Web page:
In March, with the lockdown imminent, we realised that we needed to do something to support the university-industry community to find solutions, treatments and a vaccine for this new virus. We launched an open call for research and redeployed our teams. The response was rapid. We’ve received 174 submissions from 61 universities across 6 continents, with each submission detailing a new breakthrough or technology being developed by an academic team to stop the spread of SARS-CoV-2 and to treat COVID-19.
These submissions cover everything from responsive antiviral biomaterials (University of Toronto), serological assays (University of Hong Kong) and early warning systems for post-intensive care deterioration (University of Oxford), to point-of-care diagnostics (Cornell University), therapeutic agents (University of Sao Paulo) and first-in-class RNA vaccines (Max Planck Society). A full categorised directory of the submissions can be found in our public directory.
Each project submitted to our call for research was uploaded to our matchmaking platform and our team ran them through the matching process to identify R&D teams from our network of 6,000+ companies with aligned interests. The response from industry followed what we’d seen in academia. Companies rapidly shifted their focus and redistributed their workforce to bring to market solutions to the pandemic building on the latest breakthroughs coming out of university labs.
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Over 60 conversations are now underway between teams in academia and industry to further develop and deploy the solutions submitted to our call for research. These are being hosted by the likes of Merck, Roche, AbbVie, Ford, Philips, Thermo Fisher and GSK Vaccines, along with many others.
Many of the conversations have now reached the stage at which the academics are involved, NDAs are in place, and the companies are reviewing confidential data and results. With others, academic teams are conducting new experiments to generate the data companies have asked to see before bringing the project in-house for further development.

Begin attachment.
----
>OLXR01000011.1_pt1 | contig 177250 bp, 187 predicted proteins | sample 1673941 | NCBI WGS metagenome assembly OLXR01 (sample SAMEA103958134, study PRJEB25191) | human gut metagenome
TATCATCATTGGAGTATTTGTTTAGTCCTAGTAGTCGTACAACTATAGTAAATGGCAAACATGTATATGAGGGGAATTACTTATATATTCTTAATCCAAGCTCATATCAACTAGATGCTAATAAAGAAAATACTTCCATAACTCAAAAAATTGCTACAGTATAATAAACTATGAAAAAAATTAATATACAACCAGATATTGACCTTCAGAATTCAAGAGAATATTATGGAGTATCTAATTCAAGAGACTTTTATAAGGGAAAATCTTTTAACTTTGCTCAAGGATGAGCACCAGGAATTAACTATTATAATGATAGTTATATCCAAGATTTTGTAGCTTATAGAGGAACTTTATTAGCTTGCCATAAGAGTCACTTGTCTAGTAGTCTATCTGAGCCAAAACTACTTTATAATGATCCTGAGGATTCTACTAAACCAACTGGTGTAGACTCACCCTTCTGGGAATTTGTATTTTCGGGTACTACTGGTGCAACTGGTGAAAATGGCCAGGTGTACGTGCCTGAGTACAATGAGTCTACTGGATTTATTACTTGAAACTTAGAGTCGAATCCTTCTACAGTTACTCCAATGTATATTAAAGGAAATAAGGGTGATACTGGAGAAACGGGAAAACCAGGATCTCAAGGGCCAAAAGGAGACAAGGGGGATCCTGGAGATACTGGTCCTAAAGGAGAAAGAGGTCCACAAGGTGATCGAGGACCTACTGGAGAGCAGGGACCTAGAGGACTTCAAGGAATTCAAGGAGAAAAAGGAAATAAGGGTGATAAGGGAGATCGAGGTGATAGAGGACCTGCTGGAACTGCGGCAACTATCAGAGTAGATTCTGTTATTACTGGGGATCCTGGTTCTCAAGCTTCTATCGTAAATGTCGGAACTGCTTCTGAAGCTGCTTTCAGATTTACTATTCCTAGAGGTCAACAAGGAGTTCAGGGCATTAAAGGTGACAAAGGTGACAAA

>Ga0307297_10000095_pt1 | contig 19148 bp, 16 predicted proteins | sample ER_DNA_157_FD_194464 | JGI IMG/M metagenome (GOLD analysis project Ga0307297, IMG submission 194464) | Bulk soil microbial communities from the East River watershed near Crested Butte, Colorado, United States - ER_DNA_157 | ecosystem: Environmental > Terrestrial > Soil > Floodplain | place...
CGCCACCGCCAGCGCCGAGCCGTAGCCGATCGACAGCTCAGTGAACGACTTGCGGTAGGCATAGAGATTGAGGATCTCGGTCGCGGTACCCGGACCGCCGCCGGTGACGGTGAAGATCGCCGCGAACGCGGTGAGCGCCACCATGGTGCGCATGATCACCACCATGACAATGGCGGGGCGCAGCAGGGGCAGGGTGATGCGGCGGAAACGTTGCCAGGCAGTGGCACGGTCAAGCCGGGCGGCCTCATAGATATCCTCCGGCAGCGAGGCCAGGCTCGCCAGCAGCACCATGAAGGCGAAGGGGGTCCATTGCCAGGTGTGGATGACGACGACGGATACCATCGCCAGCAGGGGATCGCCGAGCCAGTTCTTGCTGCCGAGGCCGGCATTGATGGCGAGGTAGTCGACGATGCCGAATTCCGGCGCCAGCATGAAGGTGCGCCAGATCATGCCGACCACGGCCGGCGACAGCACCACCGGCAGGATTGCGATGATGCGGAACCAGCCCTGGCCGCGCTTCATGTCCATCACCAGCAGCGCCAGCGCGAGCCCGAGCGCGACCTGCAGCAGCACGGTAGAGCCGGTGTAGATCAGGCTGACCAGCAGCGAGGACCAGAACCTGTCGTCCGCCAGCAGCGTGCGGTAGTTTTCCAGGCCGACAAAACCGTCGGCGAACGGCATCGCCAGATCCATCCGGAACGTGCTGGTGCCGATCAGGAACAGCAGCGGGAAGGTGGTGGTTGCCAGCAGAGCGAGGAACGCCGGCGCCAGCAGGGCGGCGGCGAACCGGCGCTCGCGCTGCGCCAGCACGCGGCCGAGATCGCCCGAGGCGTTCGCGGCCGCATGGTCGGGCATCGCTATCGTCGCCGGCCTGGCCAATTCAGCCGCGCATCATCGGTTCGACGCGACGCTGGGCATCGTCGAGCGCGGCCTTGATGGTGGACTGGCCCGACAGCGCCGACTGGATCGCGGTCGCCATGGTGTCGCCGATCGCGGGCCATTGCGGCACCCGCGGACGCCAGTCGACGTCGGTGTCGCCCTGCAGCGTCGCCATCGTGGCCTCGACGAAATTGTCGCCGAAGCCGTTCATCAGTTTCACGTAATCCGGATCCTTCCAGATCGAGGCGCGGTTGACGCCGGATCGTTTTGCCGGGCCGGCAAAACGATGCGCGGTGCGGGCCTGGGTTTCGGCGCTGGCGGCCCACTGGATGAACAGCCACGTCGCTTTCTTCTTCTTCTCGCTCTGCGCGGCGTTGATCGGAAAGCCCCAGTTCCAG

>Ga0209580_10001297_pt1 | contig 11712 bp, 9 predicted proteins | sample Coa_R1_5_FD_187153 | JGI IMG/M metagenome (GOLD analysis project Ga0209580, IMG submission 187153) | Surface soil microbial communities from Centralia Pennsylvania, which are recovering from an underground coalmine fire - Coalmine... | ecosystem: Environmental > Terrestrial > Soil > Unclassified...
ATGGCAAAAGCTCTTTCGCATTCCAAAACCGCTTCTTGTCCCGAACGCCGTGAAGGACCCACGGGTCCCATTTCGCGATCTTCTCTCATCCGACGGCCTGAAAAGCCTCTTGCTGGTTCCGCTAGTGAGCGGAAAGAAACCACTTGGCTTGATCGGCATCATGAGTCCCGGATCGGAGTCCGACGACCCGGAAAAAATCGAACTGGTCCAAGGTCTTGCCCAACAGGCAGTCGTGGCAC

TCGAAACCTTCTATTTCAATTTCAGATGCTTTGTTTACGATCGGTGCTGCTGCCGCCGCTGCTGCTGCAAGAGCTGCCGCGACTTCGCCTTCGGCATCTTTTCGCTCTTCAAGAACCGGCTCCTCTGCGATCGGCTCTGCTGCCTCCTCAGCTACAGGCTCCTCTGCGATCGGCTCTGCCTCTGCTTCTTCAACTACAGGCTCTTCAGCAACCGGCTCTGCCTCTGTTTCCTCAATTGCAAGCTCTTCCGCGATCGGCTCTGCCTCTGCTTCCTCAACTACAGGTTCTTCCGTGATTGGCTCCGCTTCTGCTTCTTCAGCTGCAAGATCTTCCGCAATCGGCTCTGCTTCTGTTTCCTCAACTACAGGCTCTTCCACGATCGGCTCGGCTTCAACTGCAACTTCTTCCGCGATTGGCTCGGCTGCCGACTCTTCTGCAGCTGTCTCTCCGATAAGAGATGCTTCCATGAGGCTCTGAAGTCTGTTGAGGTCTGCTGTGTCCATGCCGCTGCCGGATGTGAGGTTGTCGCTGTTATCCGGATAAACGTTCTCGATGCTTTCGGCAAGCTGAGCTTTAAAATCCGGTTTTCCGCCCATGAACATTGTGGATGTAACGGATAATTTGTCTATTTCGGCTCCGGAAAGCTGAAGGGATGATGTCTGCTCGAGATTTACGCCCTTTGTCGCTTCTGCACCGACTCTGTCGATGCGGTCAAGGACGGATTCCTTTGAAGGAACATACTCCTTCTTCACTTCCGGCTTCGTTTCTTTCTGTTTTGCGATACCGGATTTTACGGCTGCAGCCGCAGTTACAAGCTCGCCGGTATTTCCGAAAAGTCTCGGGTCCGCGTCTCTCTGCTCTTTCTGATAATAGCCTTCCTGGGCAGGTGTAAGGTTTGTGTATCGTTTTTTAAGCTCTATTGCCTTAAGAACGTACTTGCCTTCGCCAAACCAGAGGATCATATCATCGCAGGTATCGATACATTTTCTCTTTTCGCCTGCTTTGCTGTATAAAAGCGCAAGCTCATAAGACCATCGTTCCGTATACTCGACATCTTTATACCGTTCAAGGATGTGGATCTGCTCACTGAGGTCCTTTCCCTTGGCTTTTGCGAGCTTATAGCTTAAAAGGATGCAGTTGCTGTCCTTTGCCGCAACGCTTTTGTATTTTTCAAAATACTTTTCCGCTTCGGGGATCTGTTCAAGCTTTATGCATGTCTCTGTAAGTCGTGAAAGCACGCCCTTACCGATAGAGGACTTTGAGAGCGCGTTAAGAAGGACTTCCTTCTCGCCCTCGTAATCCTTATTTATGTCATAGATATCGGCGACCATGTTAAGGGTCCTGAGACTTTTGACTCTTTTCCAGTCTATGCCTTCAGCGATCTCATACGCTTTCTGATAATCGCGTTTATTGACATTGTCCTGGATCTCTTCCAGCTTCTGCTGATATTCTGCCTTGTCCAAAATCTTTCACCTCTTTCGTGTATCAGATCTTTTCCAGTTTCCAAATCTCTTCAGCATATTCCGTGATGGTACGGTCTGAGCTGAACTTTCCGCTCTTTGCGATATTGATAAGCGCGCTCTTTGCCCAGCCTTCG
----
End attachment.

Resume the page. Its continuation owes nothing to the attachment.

Due to confidentiality agreements, much of this we can’t share at this stage. But one of these is with a UK-based pharma company seeking results from animal models for a potential oral vaccine that targets the COVID-19 virus-host cell interaction, in development by academics at Colorado State University. Another is a European pharma company requesting further testing of an immunotherapy that could enhance the response of the innate immune system against COVID-19, which is in development by researchers at Bar-Ilan University.
A breakdown of the research and technologies submitted by universities and research institutes to IN-PART’s call for COVID-19 research.So, what happens next? For our academic community, priorities vary. Around half of the technology transfer offices in a recent survey we ran said their top priority for the next few months was about maintaining or getting back to business as normal. For others, it’s going to be about adapting to a reduced workforce, supporting their researcher base, or increasing the volume of industry collaborations at their institute.
There’s little doubt we’re in this for the long run. But the way things are going, I’m backing science to save the day. Improved treatment regimes and new therapeutics will help to reduce the death rate. Advances in tracking and modelling, along with better PPE and transmission suppression, will help to stem the spread of the virus. And a vaccine, or vaccines, given widespread adoption, will eventually confer global protection.